GRAFFITI A NEW YORK - Andrea Nelli, 2012
The origin for the worldwide graffiti, street art and urban art movement lies in New York in the 1960s and 1970s. As a local event, within a few years, what started out as simple name-dropping in the streets and backyards of the boroughs evolved into elaborate typefaces that rolled all over the city on Subway trains.
When the phenomenon, at its peak in the mid-1980s, went around the world as "Subway Art" through Martha Cooper and Henry Chalfant and found imitators globally, academia belatedly began to take an interest in the form of expression. The standard work "Getting Up" by Craig Castleman, which was not published until 1982, has always been considered the first scientific examination of the subject.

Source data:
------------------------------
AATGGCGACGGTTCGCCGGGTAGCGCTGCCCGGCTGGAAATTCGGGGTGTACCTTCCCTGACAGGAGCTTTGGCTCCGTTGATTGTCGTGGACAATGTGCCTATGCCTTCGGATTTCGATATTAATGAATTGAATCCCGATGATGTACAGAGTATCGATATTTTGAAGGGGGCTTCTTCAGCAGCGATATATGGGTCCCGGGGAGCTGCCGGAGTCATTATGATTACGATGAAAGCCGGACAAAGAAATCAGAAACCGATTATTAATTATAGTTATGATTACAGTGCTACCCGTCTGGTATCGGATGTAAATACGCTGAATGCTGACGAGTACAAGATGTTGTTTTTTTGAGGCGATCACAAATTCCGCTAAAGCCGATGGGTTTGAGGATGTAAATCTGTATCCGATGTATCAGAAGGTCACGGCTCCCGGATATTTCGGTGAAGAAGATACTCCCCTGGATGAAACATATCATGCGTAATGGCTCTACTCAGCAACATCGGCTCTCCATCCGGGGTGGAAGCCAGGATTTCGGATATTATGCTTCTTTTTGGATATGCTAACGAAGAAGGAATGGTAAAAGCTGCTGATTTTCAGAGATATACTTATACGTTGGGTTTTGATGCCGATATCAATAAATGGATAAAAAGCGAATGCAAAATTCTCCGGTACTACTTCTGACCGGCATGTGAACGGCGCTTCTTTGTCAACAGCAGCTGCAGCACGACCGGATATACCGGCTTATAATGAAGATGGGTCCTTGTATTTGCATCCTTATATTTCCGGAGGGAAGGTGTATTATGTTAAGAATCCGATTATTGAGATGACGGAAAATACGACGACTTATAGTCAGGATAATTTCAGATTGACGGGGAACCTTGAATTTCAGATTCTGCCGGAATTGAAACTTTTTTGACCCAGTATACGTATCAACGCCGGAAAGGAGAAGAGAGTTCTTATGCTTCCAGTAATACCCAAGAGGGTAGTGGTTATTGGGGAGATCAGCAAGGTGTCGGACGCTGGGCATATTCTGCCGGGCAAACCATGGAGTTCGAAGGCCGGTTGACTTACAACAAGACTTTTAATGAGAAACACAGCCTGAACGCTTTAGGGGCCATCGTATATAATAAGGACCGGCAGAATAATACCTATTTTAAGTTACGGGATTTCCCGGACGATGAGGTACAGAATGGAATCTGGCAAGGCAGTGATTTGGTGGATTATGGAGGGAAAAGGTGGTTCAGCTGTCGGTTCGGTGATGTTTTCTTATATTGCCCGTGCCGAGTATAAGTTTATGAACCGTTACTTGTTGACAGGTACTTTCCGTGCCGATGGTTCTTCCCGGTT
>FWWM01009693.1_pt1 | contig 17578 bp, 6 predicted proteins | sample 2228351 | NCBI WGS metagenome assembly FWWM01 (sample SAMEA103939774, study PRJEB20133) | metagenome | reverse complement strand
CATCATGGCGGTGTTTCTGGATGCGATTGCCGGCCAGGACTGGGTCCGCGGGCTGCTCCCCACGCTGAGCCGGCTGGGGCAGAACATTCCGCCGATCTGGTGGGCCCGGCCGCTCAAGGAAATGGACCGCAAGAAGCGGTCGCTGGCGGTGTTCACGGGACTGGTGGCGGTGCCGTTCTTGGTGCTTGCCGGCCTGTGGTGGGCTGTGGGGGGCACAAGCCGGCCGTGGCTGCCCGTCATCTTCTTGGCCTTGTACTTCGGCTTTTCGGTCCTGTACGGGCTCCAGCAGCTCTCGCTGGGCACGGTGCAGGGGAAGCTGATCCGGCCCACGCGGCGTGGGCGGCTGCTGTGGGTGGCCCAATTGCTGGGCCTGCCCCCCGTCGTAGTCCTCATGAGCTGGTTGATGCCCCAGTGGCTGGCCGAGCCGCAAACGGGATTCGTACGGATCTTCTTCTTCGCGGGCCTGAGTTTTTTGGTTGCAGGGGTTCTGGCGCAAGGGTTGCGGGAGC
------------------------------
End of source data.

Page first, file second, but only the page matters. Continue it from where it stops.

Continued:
But as early as 1978, Andrea Nelli published "Graffiti a New York," an extensive essay, after he had already been confronted with the name prints in the cityscape six years earlier during his first trip to the city. For his research he interviews actors, gallery owners, collects newspaper reports and analyzes the rapidly changing movement. Due to the bankruptcy of the publishing house only a few weeks after the publication of his dissertation in 1978, the work receives little attention from researchers and only becomes a coveted collector's item in scene circles.
But forty years after Nelli's first visit to New York, "Graffiti a New York" was rediscovered, translated into English, and reissued in 2012 by the Italian publisher Wholetrain Press. In addition to the original text, there are over 100 historical photographs by the author, showing arguably the most important phase of the evolution towards classic graffiti. Both the original and the new edition are part of the holdings of the Martha Cooper Library.
Fotos: Steffen Köhler Text: Sascha Blasche